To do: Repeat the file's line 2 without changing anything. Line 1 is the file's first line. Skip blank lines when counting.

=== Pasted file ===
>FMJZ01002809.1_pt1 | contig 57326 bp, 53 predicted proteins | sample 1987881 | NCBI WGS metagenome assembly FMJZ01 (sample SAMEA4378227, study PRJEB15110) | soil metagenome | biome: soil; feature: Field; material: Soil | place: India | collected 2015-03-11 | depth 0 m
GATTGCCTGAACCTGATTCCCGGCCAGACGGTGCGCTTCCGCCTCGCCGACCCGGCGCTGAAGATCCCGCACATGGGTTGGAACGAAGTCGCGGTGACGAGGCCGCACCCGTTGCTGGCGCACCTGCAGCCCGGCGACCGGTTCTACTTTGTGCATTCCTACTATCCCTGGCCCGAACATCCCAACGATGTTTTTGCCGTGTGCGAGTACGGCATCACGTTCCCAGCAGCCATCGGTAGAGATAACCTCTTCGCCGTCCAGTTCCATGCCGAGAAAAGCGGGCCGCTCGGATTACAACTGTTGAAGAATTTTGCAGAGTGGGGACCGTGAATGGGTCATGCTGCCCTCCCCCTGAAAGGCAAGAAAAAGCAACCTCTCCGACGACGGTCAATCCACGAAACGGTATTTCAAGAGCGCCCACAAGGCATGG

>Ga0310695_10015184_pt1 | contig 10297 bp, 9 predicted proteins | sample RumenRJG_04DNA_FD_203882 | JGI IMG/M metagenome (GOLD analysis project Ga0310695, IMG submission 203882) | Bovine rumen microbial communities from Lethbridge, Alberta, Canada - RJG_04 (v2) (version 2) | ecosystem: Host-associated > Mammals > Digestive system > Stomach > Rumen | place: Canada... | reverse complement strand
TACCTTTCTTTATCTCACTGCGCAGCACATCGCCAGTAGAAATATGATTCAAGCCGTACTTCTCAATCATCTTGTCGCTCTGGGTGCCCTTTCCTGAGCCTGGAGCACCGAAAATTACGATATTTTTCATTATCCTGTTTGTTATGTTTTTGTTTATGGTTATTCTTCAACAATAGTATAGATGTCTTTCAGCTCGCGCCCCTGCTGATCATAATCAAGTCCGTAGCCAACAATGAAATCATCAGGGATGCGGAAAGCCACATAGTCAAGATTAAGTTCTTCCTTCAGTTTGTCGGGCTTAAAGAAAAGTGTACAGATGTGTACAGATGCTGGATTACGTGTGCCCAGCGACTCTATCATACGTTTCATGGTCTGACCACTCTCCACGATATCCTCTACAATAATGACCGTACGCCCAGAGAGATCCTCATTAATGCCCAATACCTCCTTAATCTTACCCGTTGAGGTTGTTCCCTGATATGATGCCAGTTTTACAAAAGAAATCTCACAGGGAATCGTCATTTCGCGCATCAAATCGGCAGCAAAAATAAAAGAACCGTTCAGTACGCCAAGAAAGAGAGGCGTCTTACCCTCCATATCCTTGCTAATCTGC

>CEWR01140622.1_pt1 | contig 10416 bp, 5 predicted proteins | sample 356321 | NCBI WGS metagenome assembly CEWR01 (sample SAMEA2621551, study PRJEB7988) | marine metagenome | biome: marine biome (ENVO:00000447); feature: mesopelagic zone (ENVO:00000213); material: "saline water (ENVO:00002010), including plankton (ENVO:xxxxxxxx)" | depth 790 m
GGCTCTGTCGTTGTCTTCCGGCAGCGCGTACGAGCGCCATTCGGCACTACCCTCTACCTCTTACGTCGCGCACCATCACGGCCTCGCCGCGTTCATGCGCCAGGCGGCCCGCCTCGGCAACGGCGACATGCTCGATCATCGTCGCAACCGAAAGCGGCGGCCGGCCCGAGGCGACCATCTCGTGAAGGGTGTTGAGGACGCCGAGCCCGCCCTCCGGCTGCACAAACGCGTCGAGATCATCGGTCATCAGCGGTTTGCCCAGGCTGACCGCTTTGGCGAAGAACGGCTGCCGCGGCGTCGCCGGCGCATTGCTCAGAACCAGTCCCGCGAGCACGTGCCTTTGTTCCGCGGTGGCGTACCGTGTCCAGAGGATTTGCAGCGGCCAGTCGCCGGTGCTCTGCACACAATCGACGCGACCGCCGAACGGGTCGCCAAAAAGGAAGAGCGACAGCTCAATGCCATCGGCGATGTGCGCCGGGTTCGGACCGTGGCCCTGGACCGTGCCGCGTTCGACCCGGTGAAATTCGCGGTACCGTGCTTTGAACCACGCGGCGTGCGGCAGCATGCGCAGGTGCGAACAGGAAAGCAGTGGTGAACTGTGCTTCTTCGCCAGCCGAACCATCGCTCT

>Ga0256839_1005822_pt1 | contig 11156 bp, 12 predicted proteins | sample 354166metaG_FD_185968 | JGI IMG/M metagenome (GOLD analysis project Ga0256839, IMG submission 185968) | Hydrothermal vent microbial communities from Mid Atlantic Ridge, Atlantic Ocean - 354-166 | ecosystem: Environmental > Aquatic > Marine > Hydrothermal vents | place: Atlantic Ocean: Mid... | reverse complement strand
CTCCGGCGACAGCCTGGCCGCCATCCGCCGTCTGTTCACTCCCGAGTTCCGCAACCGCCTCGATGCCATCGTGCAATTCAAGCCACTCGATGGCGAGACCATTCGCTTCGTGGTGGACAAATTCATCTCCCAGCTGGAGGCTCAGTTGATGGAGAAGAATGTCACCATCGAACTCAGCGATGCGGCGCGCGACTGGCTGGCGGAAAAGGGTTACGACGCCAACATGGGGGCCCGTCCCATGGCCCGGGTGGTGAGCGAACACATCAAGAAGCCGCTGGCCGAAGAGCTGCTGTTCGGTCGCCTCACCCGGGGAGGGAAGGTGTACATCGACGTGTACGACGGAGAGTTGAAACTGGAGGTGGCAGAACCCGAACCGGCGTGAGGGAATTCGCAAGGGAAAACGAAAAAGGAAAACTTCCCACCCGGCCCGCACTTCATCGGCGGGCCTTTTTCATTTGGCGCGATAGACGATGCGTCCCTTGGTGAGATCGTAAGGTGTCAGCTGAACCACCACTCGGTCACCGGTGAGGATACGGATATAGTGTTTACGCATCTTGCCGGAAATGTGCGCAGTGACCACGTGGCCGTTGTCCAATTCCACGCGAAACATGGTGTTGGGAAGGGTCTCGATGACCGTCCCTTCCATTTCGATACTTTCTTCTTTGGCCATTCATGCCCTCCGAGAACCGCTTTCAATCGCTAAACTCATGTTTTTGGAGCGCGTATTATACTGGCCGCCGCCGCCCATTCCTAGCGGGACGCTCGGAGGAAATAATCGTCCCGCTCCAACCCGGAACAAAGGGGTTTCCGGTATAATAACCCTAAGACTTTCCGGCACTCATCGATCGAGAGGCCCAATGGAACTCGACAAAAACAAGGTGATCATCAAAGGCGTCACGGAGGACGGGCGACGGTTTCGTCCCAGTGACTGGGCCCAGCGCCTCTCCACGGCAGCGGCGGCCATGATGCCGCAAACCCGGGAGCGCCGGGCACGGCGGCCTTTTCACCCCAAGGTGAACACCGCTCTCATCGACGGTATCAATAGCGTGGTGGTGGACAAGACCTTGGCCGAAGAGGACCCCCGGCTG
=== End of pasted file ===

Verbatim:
GATTGCCTGAACCTGATTCCCGGCCAGACGGTGCGCTTCCGCCTCGCCGACCCGGCGCTGAAGATCCCGCACATGGGTTGGAACGAAGTCGCGGTGACGAGGCCGCACCCGTTGCTGGCGCACCTGCAGCCCGGCGACCGGTTCTACTTTGTGCATTCCTACTATCCCTGGCCCGAACATCCCAACGATGTTTTTGCCGTGTGCGAGTACGGCATCACGTTCCCAGCAGCCATCGGTAGAGATAACCTCTTCGCCGTCCAGTTCCATGCCGAGAAAAGCGGGCCGCTCGGATTACAACTGTTGAAGAATTTTGCAGAGTGGGGACCGTGAATGGGTCATGCTGCCCTCCCCCTGAAAGGCAAGAAAAAGCAACCTCTCCGACGACGGTCAATCCACGAAACGGTATTTCAAGAGCGCCCACAAGGCATGG